pcos pregnancy
If you have PCOS, you might be wondering if you can get pregnant and if so, which symptoms you might experience during pregnancy. We’ve put together a helpful list of common PCOS pregnancy symptoms, along with everything else you need to know about the condition and pregnancy.

What is PCOS?

Also known as Polycystic Ovary Syndrome or Polycystic Ovarian Syndrome, PCOS is a common hormonal disorder that affects people with ovaries. This tends to occur during reproductive years.

When someone has PCOS, the androgen hormone levels (male hormones) are typically high, cysts often appear on the ovaries, and periods tend to be either infrequent or last for several days.

Becoming pregnant can also become difficult as a result of hormonal imbalances, but it is still possible to conceive despite having the condition. Some individuals might be tempted to receive IVF treatments (In Vitro Fertilization) with a fertility specialist or by using a reproductive medicine. However, it’s critical to address the underlying health issue in order for the body to be ready to conceive.

PCOS Pregnancy Symptoms

It’s possible to get pregnant with PCOS when the correct approach to treatment is used. Oftentimes, a variety of treatments are needed. If you do become pregnant with PCOS, there can be a wide variety of symptoms including but not limited to:
  • Polycystic Ovaries (small cysts known as follicles on the ovaries)
  • Acne
  • Excessive Hair Growth
  • Rapid Weight Gain
  • Insulin Resistance (leading to higher levels of insulin in the bloodstream)
  • Anxiety
  • Depression
  • Chronic Inflammation (affecting the lining of the uterus and the body as a whole)
  • Pelvic Pain

There can also be a higher risk of miscarriage and increased risk of complications during pregnancy, labor, and delivery. Some people don’t realize they have PCOS until they become pregnant.

Symptoms of PCOS outside of pregnancy can include but are not limited to:

  • Infertility (due to irregular or absent ovulation)
  • Irregular Menstrual Cycles
  • Polycystic Ovaries
  • Acne
  • Excessive Hair Growth
  • Rapid Weight Gain
  • Insulin Resistance
  • Anxiety
  • Depression
  • Chronic Inflammation
  • Pelvic Pain

Early Signs of Pregnancy with PCOS

The below symptoms can potentially indicate a pregnancy. However, it’s always best to take a pregnancy test if you suspect you might be pregnant:
  • Missed periods or lighter periods (although this can be difficult to identify with PCOS)
  • Breast tenderness
  • Fatigue
  • Increased urination
  • Nausea or morning sickness
  • Mood swings
  • Depression
  • Cramping or spotting

PCOS and Breast-Feeding

It’s generally safe to breastfeed with PCOS. This is also true if you are on insulin medication. Make sure to consult with your doctor on any questions you have related to breast-feeding with PCOS.
breast feeding

How Do You Test for PCOS?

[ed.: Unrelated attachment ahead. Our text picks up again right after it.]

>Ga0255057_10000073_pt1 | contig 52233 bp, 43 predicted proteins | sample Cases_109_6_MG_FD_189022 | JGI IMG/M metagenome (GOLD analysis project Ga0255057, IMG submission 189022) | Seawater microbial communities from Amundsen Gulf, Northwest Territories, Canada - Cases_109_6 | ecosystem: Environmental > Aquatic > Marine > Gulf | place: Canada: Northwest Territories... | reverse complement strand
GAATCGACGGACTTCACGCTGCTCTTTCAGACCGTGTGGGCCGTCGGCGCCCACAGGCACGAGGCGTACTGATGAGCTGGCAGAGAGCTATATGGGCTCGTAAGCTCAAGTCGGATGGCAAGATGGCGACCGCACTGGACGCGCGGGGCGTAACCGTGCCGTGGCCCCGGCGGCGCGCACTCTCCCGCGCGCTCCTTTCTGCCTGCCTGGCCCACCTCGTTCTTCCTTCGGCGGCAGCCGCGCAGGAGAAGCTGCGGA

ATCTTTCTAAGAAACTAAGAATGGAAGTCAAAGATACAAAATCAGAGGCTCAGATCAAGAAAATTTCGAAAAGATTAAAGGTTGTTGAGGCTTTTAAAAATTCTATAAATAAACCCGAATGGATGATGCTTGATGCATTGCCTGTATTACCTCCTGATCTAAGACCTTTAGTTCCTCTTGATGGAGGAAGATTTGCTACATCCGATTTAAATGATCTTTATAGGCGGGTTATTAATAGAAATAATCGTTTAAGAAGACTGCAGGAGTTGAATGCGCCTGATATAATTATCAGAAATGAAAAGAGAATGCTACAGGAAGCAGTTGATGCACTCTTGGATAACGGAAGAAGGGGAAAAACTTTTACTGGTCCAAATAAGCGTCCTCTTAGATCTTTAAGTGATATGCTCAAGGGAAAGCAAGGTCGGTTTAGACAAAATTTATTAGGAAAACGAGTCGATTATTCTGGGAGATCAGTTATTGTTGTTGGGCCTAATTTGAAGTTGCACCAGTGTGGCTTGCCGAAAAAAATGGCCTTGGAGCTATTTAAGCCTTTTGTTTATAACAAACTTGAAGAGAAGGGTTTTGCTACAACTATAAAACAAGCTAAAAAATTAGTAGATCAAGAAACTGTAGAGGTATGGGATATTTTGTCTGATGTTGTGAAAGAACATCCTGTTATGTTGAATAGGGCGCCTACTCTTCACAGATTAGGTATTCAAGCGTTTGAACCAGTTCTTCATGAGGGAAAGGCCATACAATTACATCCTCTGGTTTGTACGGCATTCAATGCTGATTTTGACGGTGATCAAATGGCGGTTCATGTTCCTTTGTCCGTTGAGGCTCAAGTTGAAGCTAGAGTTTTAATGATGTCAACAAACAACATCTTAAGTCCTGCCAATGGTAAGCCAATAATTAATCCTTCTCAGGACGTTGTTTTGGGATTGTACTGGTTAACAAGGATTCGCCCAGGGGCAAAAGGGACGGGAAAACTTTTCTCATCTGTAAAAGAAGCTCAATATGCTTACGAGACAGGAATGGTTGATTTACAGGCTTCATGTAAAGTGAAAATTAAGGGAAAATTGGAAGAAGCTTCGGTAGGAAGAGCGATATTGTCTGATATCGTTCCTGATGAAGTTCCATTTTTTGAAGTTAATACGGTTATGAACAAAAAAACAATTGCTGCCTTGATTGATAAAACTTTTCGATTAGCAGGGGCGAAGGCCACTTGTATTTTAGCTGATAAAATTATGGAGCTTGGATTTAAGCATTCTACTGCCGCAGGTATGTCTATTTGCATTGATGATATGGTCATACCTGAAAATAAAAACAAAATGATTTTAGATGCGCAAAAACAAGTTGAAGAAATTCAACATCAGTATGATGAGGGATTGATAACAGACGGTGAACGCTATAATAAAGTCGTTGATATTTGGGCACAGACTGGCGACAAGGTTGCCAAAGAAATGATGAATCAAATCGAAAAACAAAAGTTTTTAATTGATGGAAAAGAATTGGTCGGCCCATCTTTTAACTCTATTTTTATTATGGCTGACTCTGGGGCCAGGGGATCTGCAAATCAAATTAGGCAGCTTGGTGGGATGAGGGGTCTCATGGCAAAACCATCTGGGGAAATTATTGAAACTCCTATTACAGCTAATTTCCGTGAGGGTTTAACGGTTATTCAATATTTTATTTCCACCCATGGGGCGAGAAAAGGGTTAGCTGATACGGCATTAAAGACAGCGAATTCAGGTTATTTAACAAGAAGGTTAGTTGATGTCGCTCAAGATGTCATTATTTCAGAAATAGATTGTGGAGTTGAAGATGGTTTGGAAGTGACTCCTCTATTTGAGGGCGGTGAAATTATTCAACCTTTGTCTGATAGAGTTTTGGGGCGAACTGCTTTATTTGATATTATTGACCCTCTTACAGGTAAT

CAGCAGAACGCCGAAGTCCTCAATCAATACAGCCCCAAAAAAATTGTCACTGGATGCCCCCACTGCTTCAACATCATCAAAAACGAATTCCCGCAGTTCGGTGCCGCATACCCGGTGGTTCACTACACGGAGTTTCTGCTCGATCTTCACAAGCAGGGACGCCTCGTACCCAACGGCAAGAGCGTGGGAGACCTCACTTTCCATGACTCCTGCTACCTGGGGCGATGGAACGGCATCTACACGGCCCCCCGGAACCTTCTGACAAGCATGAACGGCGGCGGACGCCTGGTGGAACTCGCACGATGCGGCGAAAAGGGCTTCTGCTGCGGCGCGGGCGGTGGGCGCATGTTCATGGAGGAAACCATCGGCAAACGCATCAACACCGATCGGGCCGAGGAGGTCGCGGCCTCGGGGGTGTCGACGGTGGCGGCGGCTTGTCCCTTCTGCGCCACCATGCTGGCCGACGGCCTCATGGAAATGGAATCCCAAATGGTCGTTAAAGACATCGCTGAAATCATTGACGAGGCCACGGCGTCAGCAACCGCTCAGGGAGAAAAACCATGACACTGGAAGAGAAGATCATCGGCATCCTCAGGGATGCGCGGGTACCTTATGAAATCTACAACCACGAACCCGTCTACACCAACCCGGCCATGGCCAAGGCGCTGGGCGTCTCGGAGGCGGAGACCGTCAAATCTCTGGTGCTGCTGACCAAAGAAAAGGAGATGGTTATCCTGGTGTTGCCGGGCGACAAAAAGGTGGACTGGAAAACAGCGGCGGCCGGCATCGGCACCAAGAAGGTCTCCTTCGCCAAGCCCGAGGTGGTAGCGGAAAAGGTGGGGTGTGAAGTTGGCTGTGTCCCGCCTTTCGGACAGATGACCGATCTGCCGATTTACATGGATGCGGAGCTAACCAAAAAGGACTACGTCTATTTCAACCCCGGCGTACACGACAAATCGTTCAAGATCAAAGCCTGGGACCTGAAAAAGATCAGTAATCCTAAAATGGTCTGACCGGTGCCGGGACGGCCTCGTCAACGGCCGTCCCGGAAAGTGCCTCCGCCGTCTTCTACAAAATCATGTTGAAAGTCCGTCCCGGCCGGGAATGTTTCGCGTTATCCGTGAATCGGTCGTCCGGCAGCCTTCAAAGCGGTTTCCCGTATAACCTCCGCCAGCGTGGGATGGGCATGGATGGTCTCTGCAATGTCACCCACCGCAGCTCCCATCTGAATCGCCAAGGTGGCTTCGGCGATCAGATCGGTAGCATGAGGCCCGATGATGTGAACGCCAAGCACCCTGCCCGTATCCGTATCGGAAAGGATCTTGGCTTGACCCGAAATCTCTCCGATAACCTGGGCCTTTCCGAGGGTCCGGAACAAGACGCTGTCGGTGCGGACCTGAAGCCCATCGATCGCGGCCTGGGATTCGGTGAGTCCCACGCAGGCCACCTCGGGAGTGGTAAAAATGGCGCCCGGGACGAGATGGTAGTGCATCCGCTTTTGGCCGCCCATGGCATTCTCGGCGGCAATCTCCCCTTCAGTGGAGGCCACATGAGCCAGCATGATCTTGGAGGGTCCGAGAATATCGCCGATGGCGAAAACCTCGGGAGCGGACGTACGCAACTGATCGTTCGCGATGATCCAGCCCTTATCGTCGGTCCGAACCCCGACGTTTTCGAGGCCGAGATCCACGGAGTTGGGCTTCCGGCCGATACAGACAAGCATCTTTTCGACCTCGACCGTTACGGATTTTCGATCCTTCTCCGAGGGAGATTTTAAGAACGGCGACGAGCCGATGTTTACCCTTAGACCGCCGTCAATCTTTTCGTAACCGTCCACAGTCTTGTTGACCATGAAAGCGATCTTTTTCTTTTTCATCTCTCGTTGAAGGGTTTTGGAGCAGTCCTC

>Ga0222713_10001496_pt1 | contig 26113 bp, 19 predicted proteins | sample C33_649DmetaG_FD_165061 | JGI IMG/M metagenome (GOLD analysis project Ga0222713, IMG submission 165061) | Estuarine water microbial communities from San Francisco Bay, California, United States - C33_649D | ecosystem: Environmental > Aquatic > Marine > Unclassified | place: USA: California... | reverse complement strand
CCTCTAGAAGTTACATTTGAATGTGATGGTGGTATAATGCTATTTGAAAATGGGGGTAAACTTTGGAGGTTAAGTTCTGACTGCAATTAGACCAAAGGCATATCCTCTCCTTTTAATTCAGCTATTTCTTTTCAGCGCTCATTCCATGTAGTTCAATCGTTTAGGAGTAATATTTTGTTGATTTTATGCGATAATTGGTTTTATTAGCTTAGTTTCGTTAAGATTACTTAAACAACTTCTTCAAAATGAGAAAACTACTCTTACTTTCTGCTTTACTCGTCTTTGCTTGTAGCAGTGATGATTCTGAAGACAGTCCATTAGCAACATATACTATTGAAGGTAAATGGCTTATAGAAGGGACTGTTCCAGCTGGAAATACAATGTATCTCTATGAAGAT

If you suspect you might have PCOS or are experiencing any of the previously mentioned symptoms, it’s important to receive an evaluation from a medical professional. They can help determine the root cause of your symptoms through a variety of testing methods:

  • Taking your medical history and conducting a symptom assessment (including any menstrual irregularities)
  • Conducting a physical exam (including checking your body mass index)
  • Pelvic ultrasound to detect ovarian cysts or follicles
  • Blood tests to check your hormone levels (including LH, FSH, testosterone, and insulin)
  • Blood glucose tests
  • Thyroid function tests
The above innovative testing is important for confirming if you have PCOS. It also enables your fertility specialist to determine where to apply specific treatments.

Tips For a PCOS Pregnancy

If you have PCOS and become pregnant, there is a higher risk of complications during the pregnancy and during the delivery. Here are a few things you can do to increase your chances of having a healthy pregnancy and baby:
  • Be proactive and schedule an appointment with a specialist who can guide you throughout your pregnancy with PCOS.
  • Regularly monitor your blood pressure as this is essential to prevent high blood pressure-related pregnancy complications.
  • Maintain a healthy diet to manage inflammation and to ensure healthy blood glucose levels
  • Manage any irregular menstrual cycles/irregular periods to help identify early pregnancy symptoms.
  • Regular prenatal care is recommended for pregnant women with PCOS to detect and manage gestational diabetes.

What is the Treatment for PCOS?

If you are diagnosed with PCOS, treatment with a functional and holistic fertility specialist will often include a combination of treatments. Each person receives a specific plan based on their needs, which can include:
  • Nutritional Therapy (oral or IV)
  • Neural Therapy
  • Peptides
  • Herbs
  • Minerals
  • Coaching and Education
  • Dietary Guidance
  • Ongoing Support (to ensure you are correctly following the treatment plan)
  • Weight loss programming when needed
During your first appointment, your fertility specialist will listen to your concerns, conduct a medical history, and perform a whole-body energy scan with your consent. If PCOS is suspected, testing will be collected and treatment can begin.

PCOS Treatment with Road to Fertility

Road to Fertility specializes in functional medicine for fertility issues, including for those with PCOS. Dr. Marina Yuabova, DNP, APRN, BC, Naturopathic Doctor and her compassionate team treat infertility with natural treatments that work in harmony with your body. We approach infertility caused by PCOS by combining functional medicine with quantum energy and quantum diagnostics, which are turned into healing energies.